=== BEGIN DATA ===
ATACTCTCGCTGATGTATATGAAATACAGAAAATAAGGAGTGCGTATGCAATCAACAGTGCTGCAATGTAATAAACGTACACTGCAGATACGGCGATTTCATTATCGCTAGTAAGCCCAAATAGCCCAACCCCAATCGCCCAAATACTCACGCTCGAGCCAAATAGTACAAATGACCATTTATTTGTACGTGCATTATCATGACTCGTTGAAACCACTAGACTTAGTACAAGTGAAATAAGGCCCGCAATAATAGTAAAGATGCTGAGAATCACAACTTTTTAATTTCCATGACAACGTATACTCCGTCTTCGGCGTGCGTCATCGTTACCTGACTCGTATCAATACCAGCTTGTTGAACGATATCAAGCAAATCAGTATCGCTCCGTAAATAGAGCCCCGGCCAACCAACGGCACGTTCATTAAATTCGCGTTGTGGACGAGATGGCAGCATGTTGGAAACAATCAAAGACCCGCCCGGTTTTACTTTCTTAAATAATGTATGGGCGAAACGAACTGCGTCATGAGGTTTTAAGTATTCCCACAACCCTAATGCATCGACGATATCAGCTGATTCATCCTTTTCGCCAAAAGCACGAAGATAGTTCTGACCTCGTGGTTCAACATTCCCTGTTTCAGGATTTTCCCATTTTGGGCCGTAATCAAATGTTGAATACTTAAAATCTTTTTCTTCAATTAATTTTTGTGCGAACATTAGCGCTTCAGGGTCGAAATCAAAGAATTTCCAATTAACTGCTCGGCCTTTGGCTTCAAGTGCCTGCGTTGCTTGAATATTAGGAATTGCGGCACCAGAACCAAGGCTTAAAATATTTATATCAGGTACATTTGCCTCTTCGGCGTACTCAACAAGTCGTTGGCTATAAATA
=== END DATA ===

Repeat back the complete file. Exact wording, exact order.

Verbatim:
ATACTCTCGCTGATGTATATGAAATACAGAAAATAAGGAGTGCGTATGCAATCAACAGTGCTGCAATGTAATAAACGTACACTGCAGATACGGCGATTTCATTATCGCTAGTAAGCCCAAATAGCCCAACCCCAATCGCCCAAATACTCACGCTCGAGCCAAATAGTACAAATGACCATTTATTTGTACGTGCATTATCATGACTCGTTGAAACCACTAGACTTAGTACAAGTGAAATAAGGCCCGCAATAATAGTAAAGATGCTGAGAATCACAACTTTTTAATTTCCATGACAACGTATACTCCGTCTTCGGCGTGCGTCATCGTTACCTGACTCGTATCAATACCAGCTTGTTGAACGATATCAAGCAAATCAGTATCGCTCCGTAAATAGAGCCCCGGCCAACCAACGGCACGTTCATTAAATTCGCGTTGTGGACGAGATGGCAGCATGTTGGAAACAATCAAAGACCCGCCCGGTTTTACTTTCTTAAATAATGTATGGGCGAAACGAACTGCGTCATGAGGTTTTAAGTATTCCCACAACCCTAATGCATCGACGATATCAGCTGATTCATCCTTTTCGCCAAAAGCACGAAGATAGTTCTGACCTCGTGGTTCAACATTCCCTGTTTCAGGATTTTCCCATTTTGGGCCGTAATCAAATGTTGAATACTTAAAATCTTTTTCTTCAATTAATTTTTGTGCGAACATTAGCGCTTCAGGGTCGAAATCAAAGAATTTCCAATTAACTGCTCGGCCTTTGGCTTCAAGTGCCTGCGTTGCTTGAATATTAGGAATTGCGGCACCAGAACCAAGGCTTAAAATATTTATATCAGGTACATTTGCCTCTTCGGCGTACTCAACAAGTCGTTGGCTATAAATA